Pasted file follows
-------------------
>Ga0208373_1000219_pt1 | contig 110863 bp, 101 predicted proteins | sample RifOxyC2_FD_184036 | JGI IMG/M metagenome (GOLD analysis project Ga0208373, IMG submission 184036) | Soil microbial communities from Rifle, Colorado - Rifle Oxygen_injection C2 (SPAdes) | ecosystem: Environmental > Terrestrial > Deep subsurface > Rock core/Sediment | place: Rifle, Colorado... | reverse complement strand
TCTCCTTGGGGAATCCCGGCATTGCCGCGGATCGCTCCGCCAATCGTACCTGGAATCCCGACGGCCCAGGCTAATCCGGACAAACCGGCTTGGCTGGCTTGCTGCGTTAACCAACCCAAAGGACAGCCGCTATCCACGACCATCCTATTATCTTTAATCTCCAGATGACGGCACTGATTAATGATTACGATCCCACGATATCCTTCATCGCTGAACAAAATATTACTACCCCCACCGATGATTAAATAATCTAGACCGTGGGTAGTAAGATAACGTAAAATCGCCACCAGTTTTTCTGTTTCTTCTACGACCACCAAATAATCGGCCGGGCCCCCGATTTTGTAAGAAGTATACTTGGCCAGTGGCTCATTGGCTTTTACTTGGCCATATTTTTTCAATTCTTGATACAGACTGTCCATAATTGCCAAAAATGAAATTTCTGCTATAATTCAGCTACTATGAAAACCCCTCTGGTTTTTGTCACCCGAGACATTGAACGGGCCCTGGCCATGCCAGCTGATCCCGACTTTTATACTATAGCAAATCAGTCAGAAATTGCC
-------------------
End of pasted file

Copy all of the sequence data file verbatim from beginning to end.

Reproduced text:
>Ga0208373_1000219_pt1 | contig 110863 bp, 101 predicted proteins | sample RifOxyC2_FD_184036 | JGI IMG/M metagenome (GOLD analysis project Ga0208373, IMG submission 184036) | Soil microbial communities from Rifle, Colorado - Rifle Oxygen_injection C2 (SPAdes) | ecosystem: Environmental > Terrestrial > Deep subsurface > Rock core/Sediment | place: Rifle, Colorado... | reverse complement strand
TCTCCTTGGGGAATCCCGGCATTGCCGCGGATCGCTCCGCCAATCGTACCTGGAATCCCGACGGCCCAGGCTAATCCGGACAAACCGGCTTGGCTGGCTTGCTGCGTTAACCAACCCAAAGGACAGCCGCTATCCACGACCATCCTATTATCTTTAATCTCCAGATGACGGCACTGATTAATGATTACGATCCCACGATATCCTTCATCGCTGAACAAAATATTACTACCCCCACCGATGATTAAATAATCTAGACCGTGGGTAGTAAGATAACGTAAAATCGCCACCAGTTTTTCTGTTTCTTCTACGACCACCAAATAATCGGCCGGGCCCCCGATTTTGTAAGAAGTATACTTGGCCAGTGGCTCATTGGCTTTTACTTGGCCATATTTTTTCAATTCTTGATACAGACTGTCCATAATTGCCAAAAATGAAATTTCTGCTATAATTCAGCTACTATGAAAACCCCTCTGGTTTTTGTCACCCGAGACATTGAACGGGCCCTGGCCATGCCAGCTGATCCCGACTTTTATACTATAGCAAATCAGTCAGAAATTGCC